Lisa Nandy

Nandy is chair for Labour Friends of Palestine. She called for Labour to make a "progressive case for a peaceful two-state solution in Palestine and Israel," and supported "initiatives of Israeli and Palestinian citizens to achieve peace and reconciliation."

She backed a refugee family reunion bill, which would have made it easier for refugee children in the UK to obtain visas for their family. 

It is also worth noting that Nandy was one of a handful of Labour MPs to engage with Theresa May in searching for a Brexit compromise. This may either work in favour for her, as many thought the party's eventual support for a people's vote was a mistake. On the other hand, this may dissuade the remain-majority membership from voting for her.

She declined to vote for intervention in Syria writing at the time: "I am not a pacifist. I am proud of the role our armed forces have played in Sierra Leone, Kosovo and other conflicts around the world... But as Wigan’s MP, my first responsibility is to my constituents, and to the servicemen and women from Wigan who will take part in conflict.

"I am not convinced the plan the Prime Minister has put forward thus far will make us safer or reduce the threat of ISIL Daesh (the Islamic State group)."

Clive Lewis

Lewis is on the left of the party, but has had disagreements with the Corbyn wing of Labour over nuclear weapons and Brexit.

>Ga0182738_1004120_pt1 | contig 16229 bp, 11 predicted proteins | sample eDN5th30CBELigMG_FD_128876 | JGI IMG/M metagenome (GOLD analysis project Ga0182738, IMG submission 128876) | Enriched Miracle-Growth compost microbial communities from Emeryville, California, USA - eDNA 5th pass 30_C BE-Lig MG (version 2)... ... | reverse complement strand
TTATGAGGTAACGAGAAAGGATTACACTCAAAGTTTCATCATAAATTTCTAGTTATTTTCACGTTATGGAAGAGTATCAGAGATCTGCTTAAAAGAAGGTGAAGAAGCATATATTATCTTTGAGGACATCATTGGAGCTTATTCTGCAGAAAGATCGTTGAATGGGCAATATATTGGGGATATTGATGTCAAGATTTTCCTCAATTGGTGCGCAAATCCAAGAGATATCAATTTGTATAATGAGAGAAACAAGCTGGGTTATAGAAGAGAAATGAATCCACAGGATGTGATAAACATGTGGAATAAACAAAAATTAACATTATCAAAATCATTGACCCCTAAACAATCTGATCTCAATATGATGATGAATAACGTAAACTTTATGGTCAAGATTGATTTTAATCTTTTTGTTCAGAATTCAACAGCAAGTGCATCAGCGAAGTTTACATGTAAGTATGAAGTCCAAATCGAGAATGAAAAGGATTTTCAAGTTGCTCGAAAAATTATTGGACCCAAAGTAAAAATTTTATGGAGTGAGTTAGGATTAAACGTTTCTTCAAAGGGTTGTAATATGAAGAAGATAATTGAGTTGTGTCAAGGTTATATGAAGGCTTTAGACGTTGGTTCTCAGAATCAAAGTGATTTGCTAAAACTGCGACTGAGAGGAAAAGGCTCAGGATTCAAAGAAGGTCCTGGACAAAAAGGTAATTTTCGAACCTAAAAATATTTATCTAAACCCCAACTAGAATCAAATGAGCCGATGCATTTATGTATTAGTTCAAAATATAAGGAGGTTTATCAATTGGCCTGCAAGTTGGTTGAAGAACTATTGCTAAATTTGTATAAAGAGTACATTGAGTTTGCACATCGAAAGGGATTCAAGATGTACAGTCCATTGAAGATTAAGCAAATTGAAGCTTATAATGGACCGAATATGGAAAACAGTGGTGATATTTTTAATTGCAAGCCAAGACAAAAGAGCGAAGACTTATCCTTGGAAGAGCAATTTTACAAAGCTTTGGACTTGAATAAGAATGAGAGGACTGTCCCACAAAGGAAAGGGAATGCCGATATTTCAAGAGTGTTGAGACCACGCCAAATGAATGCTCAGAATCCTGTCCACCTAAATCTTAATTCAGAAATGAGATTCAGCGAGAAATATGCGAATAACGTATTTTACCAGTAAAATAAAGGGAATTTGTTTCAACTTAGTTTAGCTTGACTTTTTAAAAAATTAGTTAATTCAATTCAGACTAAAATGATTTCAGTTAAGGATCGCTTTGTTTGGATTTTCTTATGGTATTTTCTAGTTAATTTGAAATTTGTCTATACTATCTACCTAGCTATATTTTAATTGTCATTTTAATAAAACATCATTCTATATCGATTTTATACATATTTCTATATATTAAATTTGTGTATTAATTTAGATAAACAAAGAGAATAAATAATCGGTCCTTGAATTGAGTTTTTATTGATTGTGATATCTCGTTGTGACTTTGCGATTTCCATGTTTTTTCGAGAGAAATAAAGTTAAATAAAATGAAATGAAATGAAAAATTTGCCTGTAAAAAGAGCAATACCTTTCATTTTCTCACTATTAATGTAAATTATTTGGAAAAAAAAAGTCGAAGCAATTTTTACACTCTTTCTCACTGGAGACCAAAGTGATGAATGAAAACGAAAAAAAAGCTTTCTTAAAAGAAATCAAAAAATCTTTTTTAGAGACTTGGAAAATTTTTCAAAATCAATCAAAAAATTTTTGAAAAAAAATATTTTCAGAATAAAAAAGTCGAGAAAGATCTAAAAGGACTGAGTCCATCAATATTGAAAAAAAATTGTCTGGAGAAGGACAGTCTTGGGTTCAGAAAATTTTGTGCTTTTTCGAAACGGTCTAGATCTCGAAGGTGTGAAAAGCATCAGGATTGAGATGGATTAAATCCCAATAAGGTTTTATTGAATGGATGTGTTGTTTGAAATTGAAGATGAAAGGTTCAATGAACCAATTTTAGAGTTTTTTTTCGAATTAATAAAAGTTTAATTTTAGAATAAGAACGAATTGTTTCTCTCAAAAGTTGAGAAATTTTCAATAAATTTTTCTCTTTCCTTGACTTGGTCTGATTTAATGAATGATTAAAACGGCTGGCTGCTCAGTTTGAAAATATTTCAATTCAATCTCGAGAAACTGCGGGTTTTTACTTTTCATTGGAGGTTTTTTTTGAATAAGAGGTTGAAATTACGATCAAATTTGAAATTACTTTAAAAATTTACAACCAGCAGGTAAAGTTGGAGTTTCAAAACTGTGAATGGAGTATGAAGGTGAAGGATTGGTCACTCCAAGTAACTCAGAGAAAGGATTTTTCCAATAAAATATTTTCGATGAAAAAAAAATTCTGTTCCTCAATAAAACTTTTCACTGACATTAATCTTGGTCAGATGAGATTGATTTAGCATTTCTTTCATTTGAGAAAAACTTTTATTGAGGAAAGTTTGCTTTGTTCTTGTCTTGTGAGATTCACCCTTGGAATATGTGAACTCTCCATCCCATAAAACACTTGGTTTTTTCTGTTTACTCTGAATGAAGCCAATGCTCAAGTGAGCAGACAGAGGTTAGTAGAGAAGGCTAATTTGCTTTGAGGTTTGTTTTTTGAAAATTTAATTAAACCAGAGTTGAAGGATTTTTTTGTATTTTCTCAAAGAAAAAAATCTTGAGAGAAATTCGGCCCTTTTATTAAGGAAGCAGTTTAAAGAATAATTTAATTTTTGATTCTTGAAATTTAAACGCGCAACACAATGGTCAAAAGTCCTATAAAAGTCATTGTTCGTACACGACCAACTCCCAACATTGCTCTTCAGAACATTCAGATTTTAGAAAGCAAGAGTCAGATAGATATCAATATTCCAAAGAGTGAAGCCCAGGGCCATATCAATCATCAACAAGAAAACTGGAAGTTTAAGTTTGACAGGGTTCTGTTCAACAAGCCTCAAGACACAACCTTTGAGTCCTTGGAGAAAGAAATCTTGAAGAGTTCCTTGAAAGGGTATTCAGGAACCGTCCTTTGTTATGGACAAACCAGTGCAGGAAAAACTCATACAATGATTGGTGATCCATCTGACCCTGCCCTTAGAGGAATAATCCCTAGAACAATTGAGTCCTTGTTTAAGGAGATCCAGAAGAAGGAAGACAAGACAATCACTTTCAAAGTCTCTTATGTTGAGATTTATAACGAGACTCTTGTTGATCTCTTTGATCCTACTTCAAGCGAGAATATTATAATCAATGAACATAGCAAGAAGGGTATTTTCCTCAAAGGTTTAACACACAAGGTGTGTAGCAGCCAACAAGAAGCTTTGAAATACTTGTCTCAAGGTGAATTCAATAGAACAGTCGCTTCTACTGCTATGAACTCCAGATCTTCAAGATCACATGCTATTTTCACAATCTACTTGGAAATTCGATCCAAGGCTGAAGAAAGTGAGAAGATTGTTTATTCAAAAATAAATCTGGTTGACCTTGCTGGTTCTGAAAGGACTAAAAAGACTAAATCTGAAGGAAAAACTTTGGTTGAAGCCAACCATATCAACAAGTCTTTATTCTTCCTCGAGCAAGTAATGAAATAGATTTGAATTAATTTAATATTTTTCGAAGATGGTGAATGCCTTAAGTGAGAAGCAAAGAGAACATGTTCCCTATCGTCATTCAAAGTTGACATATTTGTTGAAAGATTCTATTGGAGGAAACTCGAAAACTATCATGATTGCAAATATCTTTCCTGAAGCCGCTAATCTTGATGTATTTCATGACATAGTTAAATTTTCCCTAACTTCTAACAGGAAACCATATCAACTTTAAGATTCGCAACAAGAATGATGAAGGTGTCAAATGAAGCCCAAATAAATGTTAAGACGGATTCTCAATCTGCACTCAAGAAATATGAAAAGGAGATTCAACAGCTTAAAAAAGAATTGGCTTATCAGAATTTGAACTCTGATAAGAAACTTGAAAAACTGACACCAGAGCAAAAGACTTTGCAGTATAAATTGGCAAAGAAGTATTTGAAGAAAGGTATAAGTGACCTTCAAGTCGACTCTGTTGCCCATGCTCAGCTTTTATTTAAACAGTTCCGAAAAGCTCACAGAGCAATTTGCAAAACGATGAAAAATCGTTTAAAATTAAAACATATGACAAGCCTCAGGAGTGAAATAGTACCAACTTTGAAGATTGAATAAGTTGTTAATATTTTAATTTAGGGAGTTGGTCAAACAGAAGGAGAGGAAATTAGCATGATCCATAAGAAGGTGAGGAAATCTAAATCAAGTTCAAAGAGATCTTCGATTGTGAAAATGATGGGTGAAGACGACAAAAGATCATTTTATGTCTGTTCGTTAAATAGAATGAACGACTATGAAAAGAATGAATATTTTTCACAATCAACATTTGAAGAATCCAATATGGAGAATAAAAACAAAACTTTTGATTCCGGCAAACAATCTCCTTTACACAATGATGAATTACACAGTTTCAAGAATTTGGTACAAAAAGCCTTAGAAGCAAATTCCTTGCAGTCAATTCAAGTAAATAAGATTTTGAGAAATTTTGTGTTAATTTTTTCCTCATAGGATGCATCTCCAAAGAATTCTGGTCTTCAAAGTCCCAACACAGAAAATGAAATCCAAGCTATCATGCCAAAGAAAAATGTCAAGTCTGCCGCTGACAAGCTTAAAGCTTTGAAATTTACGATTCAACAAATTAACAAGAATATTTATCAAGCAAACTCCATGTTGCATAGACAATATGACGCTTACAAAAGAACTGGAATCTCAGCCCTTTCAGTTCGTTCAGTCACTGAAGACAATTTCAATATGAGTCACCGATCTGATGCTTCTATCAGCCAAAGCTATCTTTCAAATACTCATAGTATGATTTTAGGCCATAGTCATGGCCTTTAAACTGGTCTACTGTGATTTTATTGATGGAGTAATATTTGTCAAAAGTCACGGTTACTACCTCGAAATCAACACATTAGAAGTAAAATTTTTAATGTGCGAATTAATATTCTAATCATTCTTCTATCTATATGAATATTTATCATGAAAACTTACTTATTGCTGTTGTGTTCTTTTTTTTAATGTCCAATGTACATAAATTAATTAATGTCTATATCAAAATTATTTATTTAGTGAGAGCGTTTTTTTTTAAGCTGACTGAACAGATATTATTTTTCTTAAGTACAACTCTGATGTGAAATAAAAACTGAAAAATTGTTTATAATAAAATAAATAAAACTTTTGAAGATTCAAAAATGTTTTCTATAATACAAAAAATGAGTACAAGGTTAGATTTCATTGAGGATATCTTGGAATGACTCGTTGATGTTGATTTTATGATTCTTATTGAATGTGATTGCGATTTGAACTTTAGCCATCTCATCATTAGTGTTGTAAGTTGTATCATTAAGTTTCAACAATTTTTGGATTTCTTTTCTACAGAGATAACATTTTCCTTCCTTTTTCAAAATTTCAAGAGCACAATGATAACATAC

He opposed military intervention in Syria, saying: "Let’s go for the diplomatic options first and exhaust them rather than this knee-jerk reaction that we see in this House time after time, which is 'we’ve got a problem in the Middle East, bomb it’," he said at the time.

Lewis also spoke out on anti-Semitism in the Labour party, while also supporting Palestinian rights.  

"Denunciations of Israel that cross the line into anti-Semitism do the Palestinians no favours," he wrote. "We can campaign more openly for our policy for peace between Israel and the Palestinians: for an independent state of Palestine alongside Israel." 

Lewis supported a "left" case for remaining in the EU, and the left leaning membership who became frustrated with Corbyn's reluctance to make the case for a second referendum may be drawn to him. 

Keir Starmer

Starmer is known as one of the more centrist candidates, although his loyalty to Corbyn while serving as Shadow Brexit Secretary, as well as his eloquence, perceived electability may still gain him votes from the Corbynite membership.

A self-selected Labour poll pointed to him being the top choice among members, while a poll of the public suggested he might be voters' first choices. Although his election may disappoint those who were hoping to see Labour's first woman leader.